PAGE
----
“People predicted the end of the recruitment industry when they started appearing and there has been the same conversation with the advent of 
LinkedIn.

“I am sure there will always be a place for a niche boutique firm in the likes of law, accounting or corporate finance, but I think LinkedIn and some of the efficiencies it can bring to employers might drive consolidation.

“The UK is one of the most fragmented recruitment markets in the world. There are ten times as many operators in the UK compared with the US, relative to the size of markets. We might see some of the smaller players get out.”

Despite the many challenges facing the sector, the milkboy-turned-CEO retains a zeal for the jobs business.

“When we bring new recruits into the operation the one thing I always say to them is ‘you can’t email a handshake’. Because we recruit in high-knowledge, high-value areas the people that we place in jobs need to have a high level of skill and experience. But employers also want interpersonal effectiveness.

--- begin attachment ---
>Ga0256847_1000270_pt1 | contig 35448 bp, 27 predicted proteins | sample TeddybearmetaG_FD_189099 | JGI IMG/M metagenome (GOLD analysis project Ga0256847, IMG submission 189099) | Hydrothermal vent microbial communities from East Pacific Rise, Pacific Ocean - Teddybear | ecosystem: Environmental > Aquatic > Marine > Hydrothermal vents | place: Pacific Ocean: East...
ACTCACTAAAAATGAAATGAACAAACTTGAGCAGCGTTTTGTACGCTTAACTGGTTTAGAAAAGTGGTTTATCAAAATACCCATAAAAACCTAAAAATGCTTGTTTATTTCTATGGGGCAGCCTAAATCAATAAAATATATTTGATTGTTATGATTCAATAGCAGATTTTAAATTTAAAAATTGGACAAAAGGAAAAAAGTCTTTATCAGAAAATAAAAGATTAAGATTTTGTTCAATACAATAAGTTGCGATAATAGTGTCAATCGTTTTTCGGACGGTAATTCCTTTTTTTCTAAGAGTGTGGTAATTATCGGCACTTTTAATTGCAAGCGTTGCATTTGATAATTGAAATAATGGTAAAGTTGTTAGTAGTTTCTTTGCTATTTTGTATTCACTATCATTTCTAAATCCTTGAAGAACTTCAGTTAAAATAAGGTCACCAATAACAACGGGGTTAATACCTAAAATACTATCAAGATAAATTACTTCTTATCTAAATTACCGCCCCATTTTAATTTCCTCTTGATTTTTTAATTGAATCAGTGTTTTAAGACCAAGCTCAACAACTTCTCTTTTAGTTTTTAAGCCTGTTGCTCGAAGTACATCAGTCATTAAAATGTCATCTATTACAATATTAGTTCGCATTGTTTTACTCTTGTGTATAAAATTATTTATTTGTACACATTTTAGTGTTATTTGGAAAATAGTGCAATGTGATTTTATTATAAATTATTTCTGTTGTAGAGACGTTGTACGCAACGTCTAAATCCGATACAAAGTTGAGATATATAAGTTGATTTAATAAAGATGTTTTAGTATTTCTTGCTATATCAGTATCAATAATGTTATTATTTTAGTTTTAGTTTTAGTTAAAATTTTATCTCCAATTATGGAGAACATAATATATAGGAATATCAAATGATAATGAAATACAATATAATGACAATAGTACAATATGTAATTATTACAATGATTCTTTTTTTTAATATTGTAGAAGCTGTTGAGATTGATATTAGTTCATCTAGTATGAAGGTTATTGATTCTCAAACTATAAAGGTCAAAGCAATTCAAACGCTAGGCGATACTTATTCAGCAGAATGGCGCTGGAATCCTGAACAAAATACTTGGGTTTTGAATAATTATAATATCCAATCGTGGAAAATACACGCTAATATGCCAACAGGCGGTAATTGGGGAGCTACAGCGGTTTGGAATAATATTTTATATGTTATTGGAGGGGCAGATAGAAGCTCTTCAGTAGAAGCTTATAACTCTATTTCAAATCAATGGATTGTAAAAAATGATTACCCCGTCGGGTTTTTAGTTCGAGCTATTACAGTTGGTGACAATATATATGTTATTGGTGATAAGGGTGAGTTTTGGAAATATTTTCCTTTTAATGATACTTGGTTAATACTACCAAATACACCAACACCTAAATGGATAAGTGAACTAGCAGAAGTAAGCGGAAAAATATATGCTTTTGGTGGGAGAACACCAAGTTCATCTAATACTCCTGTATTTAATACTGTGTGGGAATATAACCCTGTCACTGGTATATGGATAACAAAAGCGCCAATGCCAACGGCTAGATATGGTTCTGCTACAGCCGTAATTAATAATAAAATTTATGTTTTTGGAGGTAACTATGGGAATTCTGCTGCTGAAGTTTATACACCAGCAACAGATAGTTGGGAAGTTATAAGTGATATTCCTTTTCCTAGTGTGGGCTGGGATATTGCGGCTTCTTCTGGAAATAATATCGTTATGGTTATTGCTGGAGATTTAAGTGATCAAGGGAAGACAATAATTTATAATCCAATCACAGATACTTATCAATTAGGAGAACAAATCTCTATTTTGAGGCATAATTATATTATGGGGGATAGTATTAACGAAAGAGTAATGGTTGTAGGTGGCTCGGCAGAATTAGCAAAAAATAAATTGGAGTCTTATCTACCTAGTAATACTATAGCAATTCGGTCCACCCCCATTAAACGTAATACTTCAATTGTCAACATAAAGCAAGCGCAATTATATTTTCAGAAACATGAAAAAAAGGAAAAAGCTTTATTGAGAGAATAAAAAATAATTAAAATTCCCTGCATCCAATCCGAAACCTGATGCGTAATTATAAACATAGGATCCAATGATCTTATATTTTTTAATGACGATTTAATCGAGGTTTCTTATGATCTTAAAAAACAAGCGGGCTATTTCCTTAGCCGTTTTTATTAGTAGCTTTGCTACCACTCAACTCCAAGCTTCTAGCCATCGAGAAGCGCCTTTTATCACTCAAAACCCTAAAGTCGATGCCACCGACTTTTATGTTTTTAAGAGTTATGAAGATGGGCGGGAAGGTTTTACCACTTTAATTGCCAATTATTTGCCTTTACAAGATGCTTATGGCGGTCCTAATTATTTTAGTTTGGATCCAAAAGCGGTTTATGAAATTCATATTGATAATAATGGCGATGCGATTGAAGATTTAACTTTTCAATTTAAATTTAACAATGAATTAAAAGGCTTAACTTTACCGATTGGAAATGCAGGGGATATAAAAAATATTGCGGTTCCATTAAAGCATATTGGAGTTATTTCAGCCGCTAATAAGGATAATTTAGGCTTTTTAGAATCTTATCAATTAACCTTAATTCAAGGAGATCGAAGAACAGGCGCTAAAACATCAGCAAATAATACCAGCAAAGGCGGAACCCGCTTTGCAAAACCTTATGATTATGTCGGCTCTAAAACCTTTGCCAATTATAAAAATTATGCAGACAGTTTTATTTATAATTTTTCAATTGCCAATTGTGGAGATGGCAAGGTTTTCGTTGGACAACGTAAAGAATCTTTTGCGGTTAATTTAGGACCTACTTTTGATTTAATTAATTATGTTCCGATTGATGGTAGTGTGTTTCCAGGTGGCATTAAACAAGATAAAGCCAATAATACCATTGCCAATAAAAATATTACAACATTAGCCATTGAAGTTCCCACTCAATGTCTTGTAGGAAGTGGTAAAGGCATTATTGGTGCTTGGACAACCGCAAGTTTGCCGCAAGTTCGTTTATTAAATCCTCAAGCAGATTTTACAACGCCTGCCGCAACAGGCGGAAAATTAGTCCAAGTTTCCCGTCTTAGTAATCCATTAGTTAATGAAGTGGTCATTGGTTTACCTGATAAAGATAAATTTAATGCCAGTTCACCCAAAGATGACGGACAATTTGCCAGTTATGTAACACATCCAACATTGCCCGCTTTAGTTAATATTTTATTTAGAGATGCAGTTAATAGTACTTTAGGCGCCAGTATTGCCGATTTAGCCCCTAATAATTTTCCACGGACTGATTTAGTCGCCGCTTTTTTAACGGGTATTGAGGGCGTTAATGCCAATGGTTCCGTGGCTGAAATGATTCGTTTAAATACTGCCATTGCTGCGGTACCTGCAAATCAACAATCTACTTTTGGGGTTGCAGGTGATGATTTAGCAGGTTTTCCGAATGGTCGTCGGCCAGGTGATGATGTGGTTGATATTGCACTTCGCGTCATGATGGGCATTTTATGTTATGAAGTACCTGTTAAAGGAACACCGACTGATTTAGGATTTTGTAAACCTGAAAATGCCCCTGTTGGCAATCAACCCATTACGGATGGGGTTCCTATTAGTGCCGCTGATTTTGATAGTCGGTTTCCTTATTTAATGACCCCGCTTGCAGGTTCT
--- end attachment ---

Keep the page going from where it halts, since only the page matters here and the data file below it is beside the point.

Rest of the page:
“There is a lot to be said for seeing the whites of somebody’s eyes. Technology will help with the communication and engagement, but it’s never going to replace human judgment.”

30-second CV

Job: Founder and chief executive of PRG.

Born: Springburn, Glasgow.

Education: Local schools, University of Strathclyde.

First job: Milkboy.

Car: Porsche Cayenne GTS. Lovely performance and handy when you have five sons.

Favourite mode of transport: Emirates first class. Or boat. Or tuk-tuk. As long as I’m travelling somewhere then I’m pretty happy.

Music: Really mixed. Dance and pop, funk, even country.

Can’t live without: Knowing that those I care about are safe and well and happy.

Favourite place: Maybe my kitchen at dinnertime with the family. Overseas, maybe Thailand.

What makes you angry? Lying, lack of perspective, nitpicking. Politics and bureaucracy.